August 5, 2021 | Priya Elangovan

Update: On January 28, 2022 the Pennsylvania courts struck down the state election law, Act 77. The decision is being appealed but until then the law will not go into effect

August 6th is the Anniversary of the Voting Rights Act. In honor of this historic piece of legislation, we wanted to do an overview of all the changes to voting laws and procedures that have passed in the last year. While much of the focus has been on states like Texas and Georgia that are restricting voting, there are many states that have expanded ballot access, or passed laws that are a mix of both in the past year. Check out AIT’s voter resources center to get up to date on the voting laws in your state. While we’re only covering the parts of bills that have already passed and impact how you can cast your ballot, there are many more bills pending across the states. Take a look at what is pending in your state and use the advocacy tool in our voter resources center to contact your state representatives.

It is important to know how the laws have changed in your state, but if a voting rights bill passes Congress in the coming months some of these laws may be vacated. The two bills pending in Congress right now are the For the People Act (H.R. 1) and the John Lewis Voting Rights Advancement Act (S. 4263). The two bills are very different, with the John Lewis Act being a much narrower bill.

See below for our breakdown of state by state changes across different areas of voting rights laws. We are only including laws that make changes to how voters will actually cast their ballots or register to vote, not procedural or rule changes governing internal functions. For a complete overview of passed and pending recent legislation, check out this tracker from the Voting Rights Lab.

Voting by Mail and Ballot Drop Boxes

Pew Research found that 46% of voters voted absentee or by mail in the 2020 elections, up from 20% in 2016. While Democrats are more likely to vote by mail, over 30% of Trump voters reported voting by mail in 2020. Vote by mail (VBM) is popular across party lines with 65% of Americans supporting no-excuse VBM, including 44% of Republicans. It is particularly popular with voters over the age of 65, a majority of whom vote by mail (55%). In our September 2020 polls we found that voting by mail was popular among Independent women, suburban women, and women in battleground states as well. 

Legislation that Expands Vote By Mail

  • Connecticut 
    • Made the dropbox procedures from the 2020 elections permanent, putting at least one drop box in each town in the state and multiple in larger cities
  •  Illinois
    • Authorizes drop boxes through the close of polls on Election Day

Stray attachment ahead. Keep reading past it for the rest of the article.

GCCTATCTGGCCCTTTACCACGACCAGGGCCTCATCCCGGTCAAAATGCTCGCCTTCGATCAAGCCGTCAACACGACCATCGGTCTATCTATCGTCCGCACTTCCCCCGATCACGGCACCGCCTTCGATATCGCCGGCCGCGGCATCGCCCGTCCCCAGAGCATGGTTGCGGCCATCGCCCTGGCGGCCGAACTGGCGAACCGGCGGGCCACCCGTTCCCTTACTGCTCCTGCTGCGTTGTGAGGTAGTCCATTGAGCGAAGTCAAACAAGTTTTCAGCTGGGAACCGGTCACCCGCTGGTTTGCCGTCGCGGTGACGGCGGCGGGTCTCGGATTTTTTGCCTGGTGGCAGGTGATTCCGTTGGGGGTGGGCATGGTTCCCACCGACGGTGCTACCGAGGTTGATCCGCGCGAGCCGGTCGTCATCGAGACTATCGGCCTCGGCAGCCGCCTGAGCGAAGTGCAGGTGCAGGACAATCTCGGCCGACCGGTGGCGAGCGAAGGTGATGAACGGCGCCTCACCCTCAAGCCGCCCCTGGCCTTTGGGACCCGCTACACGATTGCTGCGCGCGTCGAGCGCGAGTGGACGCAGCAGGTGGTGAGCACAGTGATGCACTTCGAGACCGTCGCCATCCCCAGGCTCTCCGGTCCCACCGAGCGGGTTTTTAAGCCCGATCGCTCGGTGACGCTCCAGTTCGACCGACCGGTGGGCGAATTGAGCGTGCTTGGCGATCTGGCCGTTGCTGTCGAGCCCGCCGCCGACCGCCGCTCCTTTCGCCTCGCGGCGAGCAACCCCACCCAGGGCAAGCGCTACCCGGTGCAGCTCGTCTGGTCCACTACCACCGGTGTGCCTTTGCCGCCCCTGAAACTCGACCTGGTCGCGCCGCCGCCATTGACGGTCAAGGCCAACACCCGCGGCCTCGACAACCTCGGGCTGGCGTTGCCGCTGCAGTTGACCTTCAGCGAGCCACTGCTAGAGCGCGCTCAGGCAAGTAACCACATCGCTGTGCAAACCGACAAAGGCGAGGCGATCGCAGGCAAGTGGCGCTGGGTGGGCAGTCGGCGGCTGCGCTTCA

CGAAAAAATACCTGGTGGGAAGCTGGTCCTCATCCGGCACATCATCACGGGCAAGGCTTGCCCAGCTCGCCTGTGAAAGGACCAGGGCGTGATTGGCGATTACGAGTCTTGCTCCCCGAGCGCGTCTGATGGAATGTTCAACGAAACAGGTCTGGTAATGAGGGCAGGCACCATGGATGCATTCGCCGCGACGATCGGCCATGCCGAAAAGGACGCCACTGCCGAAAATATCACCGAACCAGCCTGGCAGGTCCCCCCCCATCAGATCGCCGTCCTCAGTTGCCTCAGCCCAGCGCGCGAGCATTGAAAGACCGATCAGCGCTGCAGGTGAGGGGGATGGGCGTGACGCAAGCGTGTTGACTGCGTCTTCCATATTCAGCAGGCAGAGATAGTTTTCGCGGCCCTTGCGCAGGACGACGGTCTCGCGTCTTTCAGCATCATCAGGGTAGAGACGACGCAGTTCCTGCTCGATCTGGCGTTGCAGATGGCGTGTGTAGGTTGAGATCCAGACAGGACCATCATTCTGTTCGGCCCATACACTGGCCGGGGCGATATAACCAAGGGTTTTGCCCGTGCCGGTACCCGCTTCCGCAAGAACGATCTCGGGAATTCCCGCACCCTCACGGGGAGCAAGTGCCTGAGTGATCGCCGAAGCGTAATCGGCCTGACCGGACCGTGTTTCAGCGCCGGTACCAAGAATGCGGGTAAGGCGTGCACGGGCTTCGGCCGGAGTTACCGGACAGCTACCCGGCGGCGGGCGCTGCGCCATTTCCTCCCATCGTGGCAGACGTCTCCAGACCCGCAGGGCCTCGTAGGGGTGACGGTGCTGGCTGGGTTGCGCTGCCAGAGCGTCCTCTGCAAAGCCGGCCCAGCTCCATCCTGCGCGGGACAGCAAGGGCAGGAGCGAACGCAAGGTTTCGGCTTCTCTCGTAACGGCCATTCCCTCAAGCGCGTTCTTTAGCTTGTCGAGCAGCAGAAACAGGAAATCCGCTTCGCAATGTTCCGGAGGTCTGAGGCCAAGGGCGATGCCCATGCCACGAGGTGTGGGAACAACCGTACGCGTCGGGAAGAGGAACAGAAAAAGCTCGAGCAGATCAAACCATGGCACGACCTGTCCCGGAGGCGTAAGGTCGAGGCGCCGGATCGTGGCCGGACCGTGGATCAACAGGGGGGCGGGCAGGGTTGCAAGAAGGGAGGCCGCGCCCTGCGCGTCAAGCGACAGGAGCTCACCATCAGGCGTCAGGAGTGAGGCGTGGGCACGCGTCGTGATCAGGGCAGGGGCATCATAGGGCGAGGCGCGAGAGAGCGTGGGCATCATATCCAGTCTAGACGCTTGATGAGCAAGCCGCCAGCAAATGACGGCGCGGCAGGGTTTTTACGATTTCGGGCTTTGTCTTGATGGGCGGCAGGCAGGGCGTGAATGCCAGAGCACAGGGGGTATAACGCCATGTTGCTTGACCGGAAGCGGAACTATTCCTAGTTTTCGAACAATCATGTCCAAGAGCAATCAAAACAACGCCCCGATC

• Requires mail-in ballots to be accepted with missing or incorrect postage
  • Indiana
    • Authorize ballot drop-off locations controlled by the board of elections
  • Kentucky (KY H 574)
    • Requires each county establish at least one ballot drop box
  • Maryland (MD H 1048)
    • Authorizes the use of drop boxes for election related materials such as voter registration forms, absentee ballot applications, and absentee ballots
  • Minnesota (MN S 2)
    • Authorizes drop boxes for absentee ballot return and requires locations to be published starting 15 days before Election Day
  • Nevada
    • Automatically mail ballots to all registered voters before elections
      • Voters who choose to vote in person have to give up their mail-in ballot or attest that they did not mail-it in
    • Allows voters to authorize a third-party to return their ballot by mail, to a dropbox, or the county clerk
    • Requires ballot drop boxes at every polling place
  • New Jersey (NJ A 5373)
    • Requires drop boxes in municipalities with an average or per capita income at or below 250% of the federal poverty line
    • Requires counties to post the location of drop boxes on their website at least 45 days before an election and to provide the list of locations with vote by mail materials sent to voters
  • Pennsylvania (Act 77)
    • Created a permanent vote by mail list
  • Vermont
    • Established a vote by mail system for all state general elections, automatically sending ballots and postage to all registered voters
    • Authorizes ballot drop boxes
  • Virginia (VA H 1888)
    • Requires ballot drop-off locations at registrars offices, early voting locations, and every Election Day polling place. Local election officials can also designate other drop-off locations on public property